Strict pacifism's weaknesses glare when we review a bygone era that ran on different assumptions: The fascist threat rendered the political Left less dovish in the 1930s. Reinhold Niebuhr, a social democrat and arguably America's greatest twentieth-century theologian, debated in 1932 with his brother, Richard, on the pages of The Christian Century. Japan had attacked China late the previous year. Reinhold said war is sometimes necessary while Richard suggested the U.S. should pray, repent, remain inactive, and plunge into "an American self-analysis." Our inaction would be "of those who do not judge their neighbors because they cannot fool themselves into a sense of superior righteousness."

A question: How would our doleful self-analysis have helped up to 200,000 Nanjing civilians in 1937, victims of the Imperial Army's orgiastic rampage? Does our guilt for past sins excuse present-day neglect?

More weaknesses reared in 1936, when the Nazis re-militarized the Rhineland. The British and French remembered the Great War's slaughter and did nothing. Hitler, who ordered his troops to retreat if attacked, took heart: The allies were soft. He bullied them into ceding Czechoslovakia's Sudetenland at the Munich conference of 1938, after which British Prime Minister Neville Chamberlain proclaimed "peace in our time" to the applause of his countrymen (we forget the applause). Hitler invaded Poland the next year.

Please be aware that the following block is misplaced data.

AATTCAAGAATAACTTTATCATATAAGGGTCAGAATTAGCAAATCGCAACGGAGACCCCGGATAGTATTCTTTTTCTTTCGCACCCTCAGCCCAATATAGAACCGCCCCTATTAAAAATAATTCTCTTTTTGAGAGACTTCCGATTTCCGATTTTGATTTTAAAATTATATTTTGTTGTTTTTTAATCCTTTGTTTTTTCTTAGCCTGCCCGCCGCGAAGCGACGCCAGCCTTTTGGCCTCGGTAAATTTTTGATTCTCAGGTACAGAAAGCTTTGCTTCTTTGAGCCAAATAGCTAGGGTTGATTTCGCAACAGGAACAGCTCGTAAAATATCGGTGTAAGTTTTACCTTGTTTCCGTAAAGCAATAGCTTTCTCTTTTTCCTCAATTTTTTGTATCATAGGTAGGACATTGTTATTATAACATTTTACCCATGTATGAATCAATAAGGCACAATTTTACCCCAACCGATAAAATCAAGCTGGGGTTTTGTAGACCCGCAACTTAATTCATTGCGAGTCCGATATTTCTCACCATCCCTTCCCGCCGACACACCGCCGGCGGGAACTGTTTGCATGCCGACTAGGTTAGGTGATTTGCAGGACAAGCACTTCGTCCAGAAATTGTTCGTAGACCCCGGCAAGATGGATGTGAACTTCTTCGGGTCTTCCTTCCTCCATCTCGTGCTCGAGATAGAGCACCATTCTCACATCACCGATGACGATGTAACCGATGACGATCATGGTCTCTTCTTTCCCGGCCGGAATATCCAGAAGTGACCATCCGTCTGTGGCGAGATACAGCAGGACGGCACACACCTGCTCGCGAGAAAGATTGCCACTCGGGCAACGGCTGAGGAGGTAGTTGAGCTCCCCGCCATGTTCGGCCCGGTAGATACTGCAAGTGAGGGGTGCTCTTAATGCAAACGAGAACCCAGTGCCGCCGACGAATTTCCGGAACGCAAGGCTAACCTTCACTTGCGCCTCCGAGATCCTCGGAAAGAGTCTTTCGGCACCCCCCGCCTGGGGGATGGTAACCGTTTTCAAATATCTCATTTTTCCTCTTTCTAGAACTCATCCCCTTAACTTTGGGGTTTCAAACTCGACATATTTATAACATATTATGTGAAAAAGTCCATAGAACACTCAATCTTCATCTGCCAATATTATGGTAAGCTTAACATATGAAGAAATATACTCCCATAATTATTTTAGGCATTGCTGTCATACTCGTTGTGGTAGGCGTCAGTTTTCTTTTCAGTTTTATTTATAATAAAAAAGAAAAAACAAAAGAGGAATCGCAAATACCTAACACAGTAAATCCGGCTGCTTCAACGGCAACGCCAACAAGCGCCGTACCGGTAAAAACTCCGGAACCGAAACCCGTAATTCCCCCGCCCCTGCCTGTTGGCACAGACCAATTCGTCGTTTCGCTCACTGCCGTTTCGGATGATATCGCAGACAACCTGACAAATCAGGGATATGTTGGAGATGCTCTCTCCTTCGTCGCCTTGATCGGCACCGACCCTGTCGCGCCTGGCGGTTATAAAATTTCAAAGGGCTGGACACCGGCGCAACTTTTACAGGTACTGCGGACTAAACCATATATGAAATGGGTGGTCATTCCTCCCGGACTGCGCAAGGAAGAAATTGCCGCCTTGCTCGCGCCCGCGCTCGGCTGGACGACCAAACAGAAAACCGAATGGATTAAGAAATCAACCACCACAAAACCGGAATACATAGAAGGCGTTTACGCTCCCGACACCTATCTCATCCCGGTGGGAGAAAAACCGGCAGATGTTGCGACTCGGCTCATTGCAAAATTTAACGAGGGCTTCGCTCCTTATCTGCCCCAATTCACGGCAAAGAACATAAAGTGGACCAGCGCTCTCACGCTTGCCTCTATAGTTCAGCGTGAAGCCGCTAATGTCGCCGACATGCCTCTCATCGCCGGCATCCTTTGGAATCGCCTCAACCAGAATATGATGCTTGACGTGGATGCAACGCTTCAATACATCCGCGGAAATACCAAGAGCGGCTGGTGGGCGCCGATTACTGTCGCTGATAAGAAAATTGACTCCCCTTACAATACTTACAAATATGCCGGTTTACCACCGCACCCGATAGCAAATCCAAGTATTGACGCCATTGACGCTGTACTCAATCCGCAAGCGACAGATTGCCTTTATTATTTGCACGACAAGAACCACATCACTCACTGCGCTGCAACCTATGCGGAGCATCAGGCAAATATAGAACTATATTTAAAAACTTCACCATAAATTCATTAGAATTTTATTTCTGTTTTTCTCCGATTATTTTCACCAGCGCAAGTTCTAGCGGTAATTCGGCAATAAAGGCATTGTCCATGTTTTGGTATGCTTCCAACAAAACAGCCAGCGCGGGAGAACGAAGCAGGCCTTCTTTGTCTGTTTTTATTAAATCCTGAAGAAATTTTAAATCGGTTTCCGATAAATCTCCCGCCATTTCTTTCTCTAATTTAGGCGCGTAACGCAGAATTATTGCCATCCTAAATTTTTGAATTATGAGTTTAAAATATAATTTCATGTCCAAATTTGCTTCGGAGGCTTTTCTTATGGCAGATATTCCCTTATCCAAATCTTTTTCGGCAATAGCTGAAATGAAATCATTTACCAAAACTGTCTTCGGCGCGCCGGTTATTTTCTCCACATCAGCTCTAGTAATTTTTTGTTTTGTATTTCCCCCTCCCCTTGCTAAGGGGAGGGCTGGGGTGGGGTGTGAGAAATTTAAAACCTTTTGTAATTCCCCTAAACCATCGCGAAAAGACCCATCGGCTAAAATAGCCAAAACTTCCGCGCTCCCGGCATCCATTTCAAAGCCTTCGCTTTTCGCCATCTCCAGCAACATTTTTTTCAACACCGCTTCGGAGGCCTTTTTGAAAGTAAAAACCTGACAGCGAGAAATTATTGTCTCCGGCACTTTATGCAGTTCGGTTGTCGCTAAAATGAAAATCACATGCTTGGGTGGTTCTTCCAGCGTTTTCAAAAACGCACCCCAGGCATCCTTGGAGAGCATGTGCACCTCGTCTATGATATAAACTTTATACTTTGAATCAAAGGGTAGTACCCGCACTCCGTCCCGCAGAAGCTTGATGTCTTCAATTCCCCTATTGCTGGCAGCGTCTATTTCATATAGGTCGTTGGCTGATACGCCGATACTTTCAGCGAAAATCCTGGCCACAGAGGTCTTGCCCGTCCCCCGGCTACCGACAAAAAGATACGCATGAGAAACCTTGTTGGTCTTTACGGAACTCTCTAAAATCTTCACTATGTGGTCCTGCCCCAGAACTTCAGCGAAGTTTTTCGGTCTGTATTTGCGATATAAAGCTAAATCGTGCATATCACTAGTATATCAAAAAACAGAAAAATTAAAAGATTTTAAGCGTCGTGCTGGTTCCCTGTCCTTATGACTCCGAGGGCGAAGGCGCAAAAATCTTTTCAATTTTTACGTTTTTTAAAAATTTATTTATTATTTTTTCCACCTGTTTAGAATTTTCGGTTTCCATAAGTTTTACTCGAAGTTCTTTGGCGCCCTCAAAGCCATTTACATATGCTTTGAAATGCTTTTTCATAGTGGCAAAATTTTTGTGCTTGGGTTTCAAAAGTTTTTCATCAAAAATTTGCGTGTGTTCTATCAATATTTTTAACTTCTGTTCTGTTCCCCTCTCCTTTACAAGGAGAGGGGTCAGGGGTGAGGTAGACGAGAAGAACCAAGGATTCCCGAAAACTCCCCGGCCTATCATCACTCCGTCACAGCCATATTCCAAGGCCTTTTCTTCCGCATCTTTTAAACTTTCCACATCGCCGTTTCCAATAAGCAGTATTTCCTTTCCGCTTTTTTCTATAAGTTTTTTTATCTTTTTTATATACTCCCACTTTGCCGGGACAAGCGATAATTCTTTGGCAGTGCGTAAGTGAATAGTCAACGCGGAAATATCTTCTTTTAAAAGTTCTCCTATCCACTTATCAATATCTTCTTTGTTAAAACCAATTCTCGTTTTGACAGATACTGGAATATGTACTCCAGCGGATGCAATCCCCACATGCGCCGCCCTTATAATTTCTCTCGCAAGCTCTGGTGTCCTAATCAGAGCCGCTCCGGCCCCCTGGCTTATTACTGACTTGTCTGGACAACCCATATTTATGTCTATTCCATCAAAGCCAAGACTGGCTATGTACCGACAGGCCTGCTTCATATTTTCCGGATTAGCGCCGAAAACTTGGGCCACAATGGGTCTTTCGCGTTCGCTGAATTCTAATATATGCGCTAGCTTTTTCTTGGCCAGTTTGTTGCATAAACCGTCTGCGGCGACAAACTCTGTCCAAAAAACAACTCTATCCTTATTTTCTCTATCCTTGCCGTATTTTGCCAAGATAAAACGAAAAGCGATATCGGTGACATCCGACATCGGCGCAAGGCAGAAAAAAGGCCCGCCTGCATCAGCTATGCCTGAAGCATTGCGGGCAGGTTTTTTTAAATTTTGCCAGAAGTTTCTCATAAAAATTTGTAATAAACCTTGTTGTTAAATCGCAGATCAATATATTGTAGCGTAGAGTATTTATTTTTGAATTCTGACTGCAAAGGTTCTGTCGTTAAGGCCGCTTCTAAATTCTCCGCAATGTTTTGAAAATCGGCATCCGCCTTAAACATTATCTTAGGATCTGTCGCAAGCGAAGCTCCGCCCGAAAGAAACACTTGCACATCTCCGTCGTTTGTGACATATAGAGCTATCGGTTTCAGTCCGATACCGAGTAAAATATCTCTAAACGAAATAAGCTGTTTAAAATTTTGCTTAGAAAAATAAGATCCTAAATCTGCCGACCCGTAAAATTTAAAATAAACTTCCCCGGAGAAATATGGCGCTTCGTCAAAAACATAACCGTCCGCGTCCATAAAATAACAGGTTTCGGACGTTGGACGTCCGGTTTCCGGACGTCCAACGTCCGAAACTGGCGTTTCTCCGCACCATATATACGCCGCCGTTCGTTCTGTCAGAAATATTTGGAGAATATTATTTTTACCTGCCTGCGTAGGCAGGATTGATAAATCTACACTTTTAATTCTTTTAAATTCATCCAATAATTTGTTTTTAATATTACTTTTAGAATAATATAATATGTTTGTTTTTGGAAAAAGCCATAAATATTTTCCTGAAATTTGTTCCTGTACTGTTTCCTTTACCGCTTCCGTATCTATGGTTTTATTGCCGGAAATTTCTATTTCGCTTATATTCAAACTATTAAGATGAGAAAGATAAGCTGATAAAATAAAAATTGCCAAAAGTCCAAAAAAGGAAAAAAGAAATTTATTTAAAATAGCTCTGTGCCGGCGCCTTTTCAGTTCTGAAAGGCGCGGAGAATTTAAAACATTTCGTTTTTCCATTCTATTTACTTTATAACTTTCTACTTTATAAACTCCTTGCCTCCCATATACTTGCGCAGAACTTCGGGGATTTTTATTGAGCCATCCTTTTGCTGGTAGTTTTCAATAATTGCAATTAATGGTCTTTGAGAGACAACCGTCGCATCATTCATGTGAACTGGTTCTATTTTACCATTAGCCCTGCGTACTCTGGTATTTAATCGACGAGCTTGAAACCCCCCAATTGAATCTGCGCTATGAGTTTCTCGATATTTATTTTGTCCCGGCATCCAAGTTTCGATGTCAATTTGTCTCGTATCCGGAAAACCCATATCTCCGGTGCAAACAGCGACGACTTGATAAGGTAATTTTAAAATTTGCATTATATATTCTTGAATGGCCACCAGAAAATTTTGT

Incredibly, British pacifists still wagged their fingers in 1942 while the air raid sirens howled. George Orwell -- again, a socialist -- said pacifism served the pro-fascist cause: "If you hamper the war effort of one side you automatically help that of the other." That's why the Nazis encouraged allied pacifists while rounding them up in the Fatherland. "Lying on one's back" in attempts to halt German troops betrays "ignorance of the way in which things actually happen."

Perhaps Orwell wasn't fair, but D.S. Savage, General Secretary of the Anglican Pacifist Fellowship, reeled in near-drunken moral equivalency: "War demands totalitarian organization of society. Germany organized itself on that basis prior to embarking on war. Britain now finds herself compelled to take the same measures after involvement in war. Germans call it National Socialism. We call it democracy. The result is the same."

No wonder why Orwell accused Savage of "intellectual cowardice."

He was kinder to Mohandas Gandhi in 1949. The Indian leader's Satyagraha philosophy was "a sort-of non-violent warfare, a way of defeating the enemy without hurting him and without feeling an arousing hatred." He commended Gandhi's rejection of "the sterile and dishonest line" that all sides are equally evil, and even credits him for intellectual consistency in his calls for sacrifice. But "it is difficult to see how Gandhi's methods could be applied in a country where opponents of the regime disappear in the middle of the night and are never heard of again." The British raj would arrest Gandhi with great publicity; Stalin would have had him shot and his family laboring in Gulag mines, with Pravda somberly rejoicing over its fictional statistics on escalating pig-iron output. No one would have known his fate and, in a land crowded with NKVD moles, no one would have asked.

Which circles us back to Putin. He's hardly Stalin's son, but he is something like a great nephew, a might-makes-right tough. Our considerable failings cannot blind us to cold reality: Modified pacifism is our only reasonable choice as long as former KGB agents reign and itch for those halcyon days of empire.